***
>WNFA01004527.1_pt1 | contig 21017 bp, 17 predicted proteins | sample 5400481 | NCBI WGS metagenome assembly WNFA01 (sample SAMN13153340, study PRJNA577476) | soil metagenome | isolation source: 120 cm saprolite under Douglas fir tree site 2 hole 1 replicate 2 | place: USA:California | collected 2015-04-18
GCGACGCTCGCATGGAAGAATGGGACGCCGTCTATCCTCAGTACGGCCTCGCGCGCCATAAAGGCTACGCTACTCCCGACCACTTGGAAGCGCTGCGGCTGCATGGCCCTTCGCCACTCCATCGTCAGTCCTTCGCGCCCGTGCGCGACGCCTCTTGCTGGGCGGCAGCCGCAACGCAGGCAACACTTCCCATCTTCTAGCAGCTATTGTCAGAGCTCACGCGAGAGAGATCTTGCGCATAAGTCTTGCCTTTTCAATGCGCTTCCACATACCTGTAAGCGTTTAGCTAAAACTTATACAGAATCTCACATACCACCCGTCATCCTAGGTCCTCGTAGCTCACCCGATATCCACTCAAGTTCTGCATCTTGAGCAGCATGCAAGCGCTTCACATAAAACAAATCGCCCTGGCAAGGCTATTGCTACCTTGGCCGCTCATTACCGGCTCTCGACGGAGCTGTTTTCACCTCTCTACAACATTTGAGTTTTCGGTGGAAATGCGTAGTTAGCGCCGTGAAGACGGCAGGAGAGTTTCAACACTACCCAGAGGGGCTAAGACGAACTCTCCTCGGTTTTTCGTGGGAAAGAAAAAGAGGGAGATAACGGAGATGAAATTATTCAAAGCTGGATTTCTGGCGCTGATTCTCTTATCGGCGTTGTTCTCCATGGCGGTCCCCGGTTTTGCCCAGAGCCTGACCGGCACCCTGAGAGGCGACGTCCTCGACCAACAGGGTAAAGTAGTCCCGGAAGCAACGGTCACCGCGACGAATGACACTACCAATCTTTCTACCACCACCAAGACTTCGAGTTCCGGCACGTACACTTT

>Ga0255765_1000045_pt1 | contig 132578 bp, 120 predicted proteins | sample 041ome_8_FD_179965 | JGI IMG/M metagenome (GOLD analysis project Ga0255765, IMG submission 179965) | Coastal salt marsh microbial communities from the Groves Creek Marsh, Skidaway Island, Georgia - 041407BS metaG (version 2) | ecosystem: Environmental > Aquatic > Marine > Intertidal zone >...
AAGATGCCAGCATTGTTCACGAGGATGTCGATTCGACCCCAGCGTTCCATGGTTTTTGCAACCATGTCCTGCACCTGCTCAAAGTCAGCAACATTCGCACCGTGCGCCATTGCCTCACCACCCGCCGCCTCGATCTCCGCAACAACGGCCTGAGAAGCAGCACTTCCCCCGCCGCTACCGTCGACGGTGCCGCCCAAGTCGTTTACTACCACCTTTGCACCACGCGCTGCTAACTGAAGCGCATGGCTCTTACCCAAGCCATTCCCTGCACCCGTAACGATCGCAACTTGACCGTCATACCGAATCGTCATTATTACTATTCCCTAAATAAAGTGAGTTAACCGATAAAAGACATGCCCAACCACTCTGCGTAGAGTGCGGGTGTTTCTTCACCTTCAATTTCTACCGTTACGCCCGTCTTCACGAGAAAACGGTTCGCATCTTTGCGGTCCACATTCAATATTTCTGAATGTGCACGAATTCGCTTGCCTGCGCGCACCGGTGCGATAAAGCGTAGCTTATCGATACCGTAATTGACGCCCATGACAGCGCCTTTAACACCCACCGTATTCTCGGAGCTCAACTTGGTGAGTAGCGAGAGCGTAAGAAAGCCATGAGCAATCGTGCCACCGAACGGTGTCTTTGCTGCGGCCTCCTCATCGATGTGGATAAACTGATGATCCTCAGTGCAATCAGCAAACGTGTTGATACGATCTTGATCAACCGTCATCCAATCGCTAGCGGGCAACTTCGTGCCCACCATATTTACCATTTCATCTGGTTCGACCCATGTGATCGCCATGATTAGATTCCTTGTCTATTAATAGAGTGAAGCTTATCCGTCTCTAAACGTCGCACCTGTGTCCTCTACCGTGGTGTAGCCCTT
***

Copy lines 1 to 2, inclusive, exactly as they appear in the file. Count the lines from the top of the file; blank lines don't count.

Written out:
>WNFA01004527.1_pt1 | contig 21017 bp, 17 predicted proteins | sample 5400481 | NCBI WGS metagenome assembly WNFA01 (sample SAMN13153340, study PRJNA577476) | soil metagenome | isolation source: 120 cm saprolite under Douglas fir tree site 2 hole 1 replicate 2 | place: USA:California | collected 2015-04-18
GCGACGCTCGCATGGAAGAATGGGACGCCGTCTATCCTCAGTACGGCCTCGCGCGCCATAAAGGCTACGCTACTCCCGACCACTTGGAAGCGCTGCGGCTGCATGGCCCTTCGCCACTCCATCGTCAGTCCTTCGCGCCCGTGCGCGACGCCTCTTGCTGGGCGGCAGCCGCAACGCAGGCAACACTTCCCATCTTCTAGCAGCTATTGTCAGAGCTCACGCGAGAGAGATCTTGCGCATAAGTCTTGCCTTTTCAATGCGCTTCCACATACCTGTAAGCGTTTAGCTAAAACTTATACAGAATCTCACATACCACCCGTCATCCTAGGTCCTCGTAGCTCACCCGATATCCACTCAAGTTCTGCATCTTGAGCAGCATGCAAGCGCTTCACATAAAACAAATCGCCCTGGCAAGGCTATTGCTACCTTGGCCGCTCATTACCGGCTCTCGACGGAGCTGTTTTCACCTCTCTACAACATTTGAGTTTTCGGTGGAAATGCGTAGTTAGCGCCGTGAAGACGGCAGGAGAGTTTCAACACTACCCAGAGGGGCTAAGACGAACTCTCCTCGGTTTTTCGTGGGAAAGAAAAAGAGGGAGATAACGGAGATGAAATTATTCAAAGCTGGATTTCTGGCGCTGATTCTCTTATCGGCGTTGTTCTCCATGGCGGTCCCCGGTTTTGCCCAGAGCCTGACCGGCACCCTGAGAGGCGACGTCCTCGACCAACAGGGTAAAGTAGTCCCGGAAGCAACGGTCACCGCGACGAATGACACTACCAATCTTTCTACCACCACCAAGACTTCGAGTTCCGGCACGTACACTTT